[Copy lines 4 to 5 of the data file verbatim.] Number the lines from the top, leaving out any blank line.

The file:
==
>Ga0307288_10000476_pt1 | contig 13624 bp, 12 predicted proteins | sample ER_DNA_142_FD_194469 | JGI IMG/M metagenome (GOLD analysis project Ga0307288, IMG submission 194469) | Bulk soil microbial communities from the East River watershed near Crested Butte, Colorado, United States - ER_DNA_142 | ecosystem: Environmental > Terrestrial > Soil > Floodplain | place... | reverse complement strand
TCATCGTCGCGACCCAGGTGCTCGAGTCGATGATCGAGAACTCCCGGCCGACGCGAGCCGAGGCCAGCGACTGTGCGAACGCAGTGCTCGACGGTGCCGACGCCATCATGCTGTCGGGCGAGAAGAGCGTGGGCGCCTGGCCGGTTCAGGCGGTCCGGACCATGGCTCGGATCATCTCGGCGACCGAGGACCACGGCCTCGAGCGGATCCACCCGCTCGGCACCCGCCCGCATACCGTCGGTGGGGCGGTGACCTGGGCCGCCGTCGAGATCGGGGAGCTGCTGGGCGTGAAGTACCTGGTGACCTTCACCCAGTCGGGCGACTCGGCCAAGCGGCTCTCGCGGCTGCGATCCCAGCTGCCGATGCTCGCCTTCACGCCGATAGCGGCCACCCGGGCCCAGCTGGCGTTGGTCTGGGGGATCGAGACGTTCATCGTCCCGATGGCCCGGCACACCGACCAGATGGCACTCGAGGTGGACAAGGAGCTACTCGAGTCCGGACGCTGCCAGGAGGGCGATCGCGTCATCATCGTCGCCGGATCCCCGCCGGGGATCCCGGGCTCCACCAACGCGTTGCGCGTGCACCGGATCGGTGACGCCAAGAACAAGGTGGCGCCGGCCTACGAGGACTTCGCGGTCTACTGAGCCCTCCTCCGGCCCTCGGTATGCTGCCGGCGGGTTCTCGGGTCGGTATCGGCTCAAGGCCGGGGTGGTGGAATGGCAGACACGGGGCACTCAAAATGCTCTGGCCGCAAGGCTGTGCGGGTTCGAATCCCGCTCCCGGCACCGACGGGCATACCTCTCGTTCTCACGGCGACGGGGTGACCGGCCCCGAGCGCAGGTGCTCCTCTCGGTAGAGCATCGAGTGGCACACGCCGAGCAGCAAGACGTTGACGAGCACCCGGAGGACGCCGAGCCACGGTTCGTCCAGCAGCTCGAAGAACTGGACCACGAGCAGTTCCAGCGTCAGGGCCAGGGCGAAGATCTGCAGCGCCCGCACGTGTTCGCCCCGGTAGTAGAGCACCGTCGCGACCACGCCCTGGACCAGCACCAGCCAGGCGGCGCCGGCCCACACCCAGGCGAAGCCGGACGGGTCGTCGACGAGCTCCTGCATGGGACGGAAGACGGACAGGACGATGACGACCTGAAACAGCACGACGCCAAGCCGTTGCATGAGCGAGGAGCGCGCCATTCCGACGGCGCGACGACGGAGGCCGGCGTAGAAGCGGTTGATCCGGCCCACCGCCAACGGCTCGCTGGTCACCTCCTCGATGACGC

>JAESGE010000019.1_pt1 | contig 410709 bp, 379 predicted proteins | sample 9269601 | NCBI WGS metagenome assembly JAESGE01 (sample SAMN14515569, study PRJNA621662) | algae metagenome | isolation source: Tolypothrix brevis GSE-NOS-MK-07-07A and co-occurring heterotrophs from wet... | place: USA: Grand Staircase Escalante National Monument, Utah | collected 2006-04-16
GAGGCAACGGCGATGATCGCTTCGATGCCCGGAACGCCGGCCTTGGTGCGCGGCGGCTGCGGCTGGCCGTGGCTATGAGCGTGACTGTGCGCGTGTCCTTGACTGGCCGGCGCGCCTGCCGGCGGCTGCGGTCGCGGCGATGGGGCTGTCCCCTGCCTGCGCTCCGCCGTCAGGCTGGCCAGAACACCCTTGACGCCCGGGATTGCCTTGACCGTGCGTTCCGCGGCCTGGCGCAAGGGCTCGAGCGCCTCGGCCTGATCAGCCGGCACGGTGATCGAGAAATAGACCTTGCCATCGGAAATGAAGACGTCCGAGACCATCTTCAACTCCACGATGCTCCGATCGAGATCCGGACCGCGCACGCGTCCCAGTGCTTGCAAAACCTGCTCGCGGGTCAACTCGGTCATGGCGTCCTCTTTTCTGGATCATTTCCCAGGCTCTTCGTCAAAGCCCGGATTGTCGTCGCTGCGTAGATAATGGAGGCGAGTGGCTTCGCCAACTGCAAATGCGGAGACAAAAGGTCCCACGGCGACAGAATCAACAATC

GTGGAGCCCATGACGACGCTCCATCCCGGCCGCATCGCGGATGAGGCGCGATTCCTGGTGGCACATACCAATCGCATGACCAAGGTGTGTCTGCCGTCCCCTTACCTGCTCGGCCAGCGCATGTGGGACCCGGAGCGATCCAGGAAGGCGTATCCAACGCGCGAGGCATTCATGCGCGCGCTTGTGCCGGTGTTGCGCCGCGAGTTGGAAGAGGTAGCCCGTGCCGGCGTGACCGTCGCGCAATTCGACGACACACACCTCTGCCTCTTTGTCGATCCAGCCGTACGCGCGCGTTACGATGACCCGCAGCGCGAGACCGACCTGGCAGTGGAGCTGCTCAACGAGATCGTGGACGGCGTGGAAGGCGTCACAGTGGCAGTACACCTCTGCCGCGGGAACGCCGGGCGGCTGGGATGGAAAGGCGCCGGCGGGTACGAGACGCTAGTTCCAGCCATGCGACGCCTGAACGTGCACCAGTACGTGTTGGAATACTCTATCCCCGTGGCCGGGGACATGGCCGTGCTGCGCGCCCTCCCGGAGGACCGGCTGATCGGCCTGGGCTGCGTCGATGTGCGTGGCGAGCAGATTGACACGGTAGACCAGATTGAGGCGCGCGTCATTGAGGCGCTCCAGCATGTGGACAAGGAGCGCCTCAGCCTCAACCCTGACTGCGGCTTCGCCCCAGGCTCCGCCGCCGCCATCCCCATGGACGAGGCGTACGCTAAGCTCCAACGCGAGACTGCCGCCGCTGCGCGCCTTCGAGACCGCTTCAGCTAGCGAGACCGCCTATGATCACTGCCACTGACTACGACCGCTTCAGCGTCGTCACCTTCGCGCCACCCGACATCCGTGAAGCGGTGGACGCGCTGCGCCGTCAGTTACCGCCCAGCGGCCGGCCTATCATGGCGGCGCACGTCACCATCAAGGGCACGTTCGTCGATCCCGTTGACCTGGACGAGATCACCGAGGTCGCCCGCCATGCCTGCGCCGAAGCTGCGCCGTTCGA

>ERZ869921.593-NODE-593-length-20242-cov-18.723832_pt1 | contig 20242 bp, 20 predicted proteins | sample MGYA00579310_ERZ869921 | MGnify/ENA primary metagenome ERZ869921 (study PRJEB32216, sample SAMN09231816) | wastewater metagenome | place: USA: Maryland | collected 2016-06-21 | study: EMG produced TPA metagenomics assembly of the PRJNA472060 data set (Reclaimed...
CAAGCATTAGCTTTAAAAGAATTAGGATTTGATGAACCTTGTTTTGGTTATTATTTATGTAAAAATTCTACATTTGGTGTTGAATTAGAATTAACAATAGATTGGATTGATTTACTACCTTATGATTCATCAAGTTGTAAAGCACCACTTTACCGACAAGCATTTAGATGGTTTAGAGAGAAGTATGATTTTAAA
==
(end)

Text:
GAGGCAACGGCGATGATCGCTTCGATGCCCGGAACGCCGGCCTTGGTGCGCGGCGGCTGCGGCTGGCCGTGGCTATGAGCGTGACTGTGCGCGTGTCCTTGACTGGCCGGCGCGCCTGCCGGCGGCTGCGGTCGCGGCGATGGGGCTGTCCCCTGCCTGCGCTCCGCCGTCAGGCTGGCCAGAACACCCTTGACGCCCGGGATTGCCTTGACCGTGCGTTCCGCGGCCTGGCGCAAGGGCTCGAGCGCCTCGGCCTGATCAGCCGGCACGGTGATCGAGAAATAGACCTTGCCATCGGAAATGAAGACGTCCGAGACCATCTTCAACTCCACGATGCTCCGATCGAGATCCGGACCGCGCACGCGTCCCAGTGCTTGCAAAACCTGCTCGCGGGTCAACTCGGTCATGGCGTCCTCTTTTCTGGATCATTTCCCAGGCTCTTCGTCAAAGCCCGGATTGTCGTCGCTGCGTAGATAATGGAGGCGAGTGGCTTCGCCAACTGCAAATGCGGAGACAAAAGGTCCCACGGCGACAGAATCAACAATC

GTGGAGCCCATGACGACGCTCCATCCCGGCCGCATCGCGGATGAGGCGCGATTCCTGGTGGCACATACCAATCGCATGACCAAGGTGTGTCTGCCGTCCCCTTACCTGCTCGGCCAGCGCATGTGGGACCCGGAGCGATCCAGGAAGGCGTATCCAACGCGCGAGGCATTCATGCGCGCGCTTGTGCCGGTGTTGCGCCGCGAGTTGGAAGAGGTAGCCCGTGCCGGCGTGACCGTCGCGCAATTCGACGACACACACCTCTGCCTCTTTGTCGATCCAGCCGTACGCGCGCGTTACGATGACCCGCAGCGCGAGACCGACCTGGCAGTGGAGCTGCTCAACGAGATCGTGGACGGCGTGGAAGGCGTCACAGTGGCAGTACACCTCTGCCGCGGGAACGCCGGGCGGCTGGGATGGAAAGGCGCCGGCGGGTACGAGACGCTAGTTCCAGCCATGCGACGCCTGAACGTGCACCAGTACGTGTTGGAATACTCTATCCCCGTGGCCGGGGACATGGCCGTGCTGCGCGCCCTCCCGGAGGACCGGCTGATCGGCCTGGGCTGCGTCGATGTGCGTGGCGAGCAGATTGACACGGTAGACCAGATTGAGGCGCGCGTCATTGAGGCGCTCCAGCATGTGGACAAGGAGCGCCTCAGCCTCAACCCTGACTGCGGCTTCGCCCCAGGCTCCGCCGCCGCCATCCCCATGGACGAGGCGTACGCTAAGCTCCAACGCGAGACTGCCGCCGCTGCGCGCCTTCGAGACCGCTTCAGCTAGCGAGACCGCCTATGATCACTGCCACTGACTACGACCGCTTCAGCGTCGTCACCTTCGCGCCACCCGACATCCGTGAAGCGGTGGACGCGCTGCGCCGTCAGTTACCGCCCAGCGGCCGGCCTATCATGGCGGCGCACGTCACCATCAAGGGCACGTTCGTCGATCCCGTTGACCTGGACGAGATCACCGAGGTCGCCCGCCATGCCTGCGCCGAAGCTGCGCCGTTCGA